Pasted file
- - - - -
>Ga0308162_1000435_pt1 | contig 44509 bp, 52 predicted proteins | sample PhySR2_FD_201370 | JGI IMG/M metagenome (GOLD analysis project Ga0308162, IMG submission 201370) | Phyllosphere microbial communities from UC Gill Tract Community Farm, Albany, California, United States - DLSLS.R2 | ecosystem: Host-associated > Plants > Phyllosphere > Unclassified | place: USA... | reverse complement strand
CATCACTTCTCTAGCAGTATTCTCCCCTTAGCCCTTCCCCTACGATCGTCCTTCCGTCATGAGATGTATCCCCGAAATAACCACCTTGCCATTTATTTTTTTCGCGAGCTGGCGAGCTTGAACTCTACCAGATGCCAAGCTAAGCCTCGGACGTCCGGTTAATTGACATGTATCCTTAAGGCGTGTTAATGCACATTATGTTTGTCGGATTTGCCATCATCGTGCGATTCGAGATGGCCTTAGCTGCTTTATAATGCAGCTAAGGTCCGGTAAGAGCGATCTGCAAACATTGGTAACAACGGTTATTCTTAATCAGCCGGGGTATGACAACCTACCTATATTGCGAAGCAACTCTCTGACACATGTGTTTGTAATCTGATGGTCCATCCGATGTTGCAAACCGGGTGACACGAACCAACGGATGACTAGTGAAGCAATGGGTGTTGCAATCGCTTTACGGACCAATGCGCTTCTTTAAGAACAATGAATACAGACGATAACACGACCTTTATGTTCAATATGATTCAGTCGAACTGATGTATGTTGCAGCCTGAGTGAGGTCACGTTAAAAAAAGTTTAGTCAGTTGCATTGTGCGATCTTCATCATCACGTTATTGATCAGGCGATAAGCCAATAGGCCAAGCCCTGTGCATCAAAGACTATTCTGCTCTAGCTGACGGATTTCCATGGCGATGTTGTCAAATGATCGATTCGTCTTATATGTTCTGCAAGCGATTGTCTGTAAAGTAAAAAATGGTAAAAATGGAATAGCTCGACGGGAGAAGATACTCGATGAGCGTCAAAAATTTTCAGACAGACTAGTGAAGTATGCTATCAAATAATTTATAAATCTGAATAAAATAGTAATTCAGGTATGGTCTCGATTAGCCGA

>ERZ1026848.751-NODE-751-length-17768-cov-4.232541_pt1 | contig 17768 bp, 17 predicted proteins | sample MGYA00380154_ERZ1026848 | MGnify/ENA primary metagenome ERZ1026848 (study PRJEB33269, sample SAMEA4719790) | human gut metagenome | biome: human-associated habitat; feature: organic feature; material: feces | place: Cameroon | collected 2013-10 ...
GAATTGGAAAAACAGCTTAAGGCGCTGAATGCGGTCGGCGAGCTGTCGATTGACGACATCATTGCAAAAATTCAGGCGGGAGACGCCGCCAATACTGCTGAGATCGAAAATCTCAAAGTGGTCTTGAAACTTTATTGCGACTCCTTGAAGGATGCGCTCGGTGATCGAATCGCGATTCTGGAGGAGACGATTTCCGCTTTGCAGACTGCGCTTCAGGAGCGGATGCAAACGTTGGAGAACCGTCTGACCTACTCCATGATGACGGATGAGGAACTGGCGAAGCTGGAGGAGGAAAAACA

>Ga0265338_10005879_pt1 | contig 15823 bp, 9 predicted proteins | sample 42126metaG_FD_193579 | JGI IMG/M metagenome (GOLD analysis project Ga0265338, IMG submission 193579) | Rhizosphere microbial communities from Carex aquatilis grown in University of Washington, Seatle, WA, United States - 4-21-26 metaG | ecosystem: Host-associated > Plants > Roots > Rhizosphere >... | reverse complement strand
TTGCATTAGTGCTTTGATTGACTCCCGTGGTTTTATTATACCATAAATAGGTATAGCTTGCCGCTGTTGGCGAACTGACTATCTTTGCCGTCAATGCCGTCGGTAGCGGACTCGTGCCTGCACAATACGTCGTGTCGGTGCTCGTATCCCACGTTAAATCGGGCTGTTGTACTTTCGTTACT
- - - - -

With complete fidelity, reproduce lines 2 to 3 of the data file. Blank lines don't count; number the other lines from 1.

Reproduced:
CATCACTTCTCTAGCAGTATTCTCCCCTTAGCCCTTCCCCTACGATCGTCCTTCCGTCATGAGATGTATCCCCGAAATAACCACCTTGCCATTTATTTTTTTCGCGAGCTGGCGAGCTTGAACTCTACCAGATGCCAAGCTAAGCCTCGGACGTCCGGTTAATTGACATGTATCCTTAAGGCGTGTTAATGCACATTATGTTTGTCGGATTTGCCATCATCGTGCGATTCGAGATGGCCTTAGCTGCTTTATAATGCAGCTAAGGTCCGGTAAGAGCGATCTGCAAACATTGGTAACAACGGTTATTCTTAATCAGCCGGGGTATGACAACCTACCTATATTGCGAAGCAACTCTCTGACACATGTGTTTGTAATCTGATGGTCCATCCGATGTTGCAAACCGGGTGACACGAACCAACGGATGACTAGTGAAGCAATGGGTGTTGCAATCGCTTTACGGACCAATGCGCTTCTTTAAGAACAATGAATACAGACGATAACACGACCTTTATGTTCAATATGATTCAGTCGAACTGATGTATGTTGCAGCCTGAGTGAGGTCACGTTAAAAAAAGTTTAGTCAGTTGCATTGTGCGATCTTCATCATCACGTTATTGATCAGGCGATAAGCCAATAGGCCAAGCCCTGTGCATCAAAGACTATTCTGCTCTAGCTGACGGATTTCCATGGCGATGTTGTCAAATGATCGATTCGTCTTATATGTTCTGCAAGCGATTGTCTGTAAAGTAAAAAATGGTAAAAATGGAATAGCTCGACGGGAGAAGATACTCGATGAGCGTCAAAAATTTTCAGACAGACTAGTGAAGTATGCTATCAAATAATTTATAAATCTGAATAAAATAGTAATTCAGGTATGGTCTCGATTAGCCGA

>ERZ1026848.751-NODE-751-length-17768-cov-4.232541_pt1 | contig 17768 bp, 17 predicted proteins | sample MGYA00380154_ERZ1026848 | MGnify/ENA primary metagenome ERZ1026848 (study PRJEB33269, sample SAMEA4719790) | human gut metagenome | biome: human-associated habitat; feature: organic feature; material: feces | place: Cameroon | collected 2013-10 ...